Careers as tournaments: The impact of sex and gendered organizational culture preferences on MBAs' income attainment
Version of Record online: 1 SEP 2009
Copyright © 2009 John Wiley & Sons, Ltd.
Journal of Organizational Behavior
Volume 31, Issue 6, pages 856–876, August 2010
How to Cite
O'Neill, O. A. and O'Reilly, C. A. (2010), Careers as tournaments: The impact of sex and gendered organizational culture preferences on MBAs' income attainment. J. Organiz. Behav., 31: 856–876. doi: 10.1002/job.641
- Issue online: 19 JUL 2010
- Version of Record online: 1 SEP 2009
- Manuscript Accepted: 5 JUN 2009
- Manuscript Revised: 24 MAY 2008
- Manuscript Received: 18 MAY 2008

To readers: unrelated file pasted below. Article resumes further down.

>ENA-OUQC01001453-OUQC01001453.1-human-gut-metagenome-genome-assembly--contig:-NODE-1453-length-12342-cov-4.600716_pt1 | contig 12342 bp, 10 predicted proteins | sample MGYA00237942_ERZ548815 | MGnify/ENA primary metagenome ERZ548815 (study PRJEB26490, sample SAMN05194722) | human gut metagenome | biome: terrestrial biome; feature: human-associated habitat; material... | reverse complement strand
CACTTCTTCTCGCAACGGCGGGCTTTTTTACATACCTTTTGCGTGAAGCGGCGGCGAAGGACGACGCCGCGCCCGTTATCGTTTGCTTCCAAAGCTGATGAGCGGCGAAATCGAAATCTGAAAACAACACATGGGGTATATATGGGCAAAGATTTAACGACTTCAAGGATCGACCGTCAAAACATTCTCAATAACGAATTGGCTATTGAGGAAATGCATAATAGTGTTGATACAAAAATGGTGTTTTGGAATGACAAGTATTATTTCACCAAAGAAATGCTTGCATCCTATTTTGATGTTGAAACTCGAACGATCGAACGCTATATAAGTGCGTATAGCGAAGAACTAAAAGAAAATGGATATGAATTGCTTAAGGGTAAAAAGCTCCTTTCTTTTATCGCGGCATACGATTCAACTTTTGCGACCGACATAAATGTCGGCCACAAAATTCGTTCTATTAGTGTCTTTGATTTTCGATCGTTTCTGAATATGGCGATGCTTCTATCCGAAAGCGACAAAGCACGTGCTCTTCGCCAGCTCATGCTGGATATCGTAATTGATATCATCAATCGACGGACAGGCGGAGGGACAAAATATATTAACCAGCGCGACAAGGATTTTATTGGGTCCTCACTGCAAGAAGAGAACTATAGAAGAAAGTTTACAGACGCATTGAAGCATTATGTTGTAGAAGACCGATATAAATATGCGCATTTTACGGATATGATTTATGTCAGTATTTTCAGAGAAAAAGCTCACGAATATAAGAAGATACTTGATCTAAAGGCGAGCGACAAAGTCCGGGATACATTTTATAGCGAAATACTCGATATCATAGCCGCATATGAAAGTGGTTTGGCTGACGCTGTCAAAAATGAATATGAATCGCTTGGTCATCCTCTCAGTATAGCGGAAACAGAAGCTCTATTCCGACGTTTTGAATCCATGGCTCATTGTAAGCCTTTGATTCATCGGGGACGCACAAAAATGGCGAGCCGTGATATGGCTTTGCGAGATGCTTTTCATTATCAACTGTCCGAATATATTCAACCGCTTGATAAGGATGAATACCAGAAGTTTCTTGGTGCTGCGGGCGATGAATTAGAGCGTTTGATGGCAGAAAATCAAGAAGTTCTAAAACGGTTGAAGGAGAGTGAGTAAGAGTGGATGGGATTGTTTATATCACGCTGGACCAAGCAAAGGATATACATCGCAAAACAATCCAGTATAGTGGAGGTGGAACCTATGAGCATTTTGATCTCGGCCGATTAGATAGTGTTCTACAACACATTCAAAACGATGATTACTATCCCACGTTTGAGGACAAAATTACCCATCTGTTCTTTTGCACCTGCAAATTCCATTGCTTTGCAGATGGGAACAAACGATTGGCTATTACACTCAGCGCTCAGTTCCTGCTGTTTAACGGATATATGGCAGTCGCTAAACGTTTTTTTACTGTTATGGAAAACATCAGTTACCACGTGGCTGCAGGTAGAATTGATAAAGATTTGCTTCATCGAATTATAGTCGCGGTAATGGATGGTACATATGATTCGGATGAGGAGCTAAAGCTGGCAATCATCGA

Drawing on gender role theory and tournament theory, we examined the effects of sex and organizational culture preferences on the incomes of MBA graduates over an 8-year period. We found that masculine culture preferences led to higher income 4 years after graduation and, in contrast to previous research, the effect was stronger for women. By 8 years after graduation, however, men's rate of income increase was significantly higher than women's, an effect that was mediated by hours worked per week. These findings clarify some of the conflicting results of previous research on the effects of gender roles on women's careers and suggest that a tournament-like aspect of careers may account for higher incomes in organizations. Copyright © 2009 John Wiley & Sons, Ltd.